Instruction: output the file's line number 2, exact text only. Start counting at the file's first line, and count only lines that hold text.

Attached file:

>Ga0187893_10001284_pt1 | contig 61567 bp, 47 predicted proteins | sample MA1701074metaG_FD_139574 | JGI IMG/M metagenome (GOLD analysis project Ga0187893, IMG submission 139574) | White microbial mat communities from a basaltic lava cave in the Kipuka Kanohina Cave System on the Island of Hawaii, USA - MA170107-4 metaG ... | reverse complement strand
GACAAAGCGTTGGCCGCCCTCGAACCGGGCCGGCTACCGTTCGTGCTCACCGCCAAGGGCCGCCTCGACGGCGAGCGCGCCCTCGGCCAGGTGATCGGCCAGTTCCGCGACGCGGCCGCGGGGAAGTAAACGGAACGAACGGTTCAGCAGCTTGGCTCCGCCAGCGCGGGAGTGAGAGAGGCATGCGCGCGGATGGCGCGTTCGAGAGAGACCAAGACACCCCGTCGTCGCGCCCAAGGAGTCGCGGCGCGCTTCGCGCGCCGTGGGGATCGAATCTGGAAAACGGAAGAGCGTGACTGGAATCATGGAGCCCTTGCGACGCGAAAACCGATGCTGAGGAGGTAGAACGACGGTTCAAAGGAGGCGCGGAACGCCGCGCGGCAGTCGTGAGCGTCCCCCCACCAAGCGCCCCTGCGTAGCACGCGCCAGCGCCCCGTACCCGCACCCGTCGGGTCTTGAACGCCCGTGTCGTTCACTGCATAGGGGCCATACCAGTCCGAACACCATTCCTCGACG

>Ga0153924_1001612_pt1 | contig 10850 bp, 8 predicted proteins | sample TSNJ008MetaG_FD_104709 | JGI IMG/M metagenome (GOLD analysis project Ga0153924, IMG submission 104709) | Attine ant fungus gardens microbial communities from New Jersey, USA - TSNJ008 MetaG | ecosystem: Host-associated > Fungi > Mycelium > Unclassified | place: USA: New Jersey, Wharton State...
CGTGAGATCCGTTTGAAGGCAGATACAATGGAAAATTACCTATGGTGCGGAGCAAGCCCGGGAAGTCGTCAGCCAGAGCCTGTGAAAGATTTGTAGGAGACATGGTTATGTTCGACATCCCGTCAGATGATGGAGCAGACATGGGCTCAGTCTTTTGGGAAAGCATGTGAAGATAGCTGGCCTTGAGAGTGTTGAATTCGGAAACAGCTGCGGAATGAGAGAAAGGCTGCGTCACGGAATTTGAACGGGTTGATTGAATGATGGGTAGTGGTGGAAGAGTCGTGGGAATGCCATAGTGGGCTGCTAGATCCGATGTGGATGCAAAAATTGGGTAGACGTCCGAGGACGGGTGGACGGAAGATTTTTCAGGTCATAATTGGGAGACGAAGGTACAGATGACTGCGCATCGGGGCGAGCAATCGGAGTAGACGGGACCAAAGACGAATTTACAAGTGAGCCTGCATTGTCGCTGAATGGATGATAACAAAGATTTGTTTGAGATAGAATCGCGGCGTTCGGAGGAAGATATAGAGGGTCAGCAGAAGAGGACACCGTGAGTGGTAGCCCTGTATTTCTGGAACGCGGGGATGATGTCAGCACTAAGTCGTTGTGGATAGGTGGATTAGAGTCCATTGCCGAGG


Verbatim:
GACAAAGCGTTGGCCGCCCTCGAACCGGGCCGGCTACCGTTCGTGCTCACCGCCAAGGGCCGCCTCGACGGCGAGCGCGCCCTCGGCCAGGTGATCGGCCAGTTCCGCGACGCGGCCGCGGGGAAGTAAACGGAACGAACGGTTCAGCAGCTTGGCTCCGCCAGCGCGGGAGTGAGAGAGGCATGCGCGCGGATGGCGCGTTCGAGAGAGACCAAGACACCCCGTCGTCGCGCCCAAGGAGTCGCGGCGCGCTTCGCGCGCCGTGGGGATCGAATCTGGAAAACGGAAGAGCGTGACTGGAATCATGGAGCCCTTGCGACGCGAAAACCGATGCTGAGGAGGTAGAACGACGGTTCAAAGGAGGCGCGGAACGCCGCGCGGCAGTCGTGAGCGTCCCCCCACCAAGCGCCCCTGCGTAGCACGCGCCAGCGCCCCGTACCCGCACCCGTCGGGTCTTGAACGCCCGTGTCGTTCACTGCATAGGGGCCATACCAGTCCGAACACCATTCCTCGACG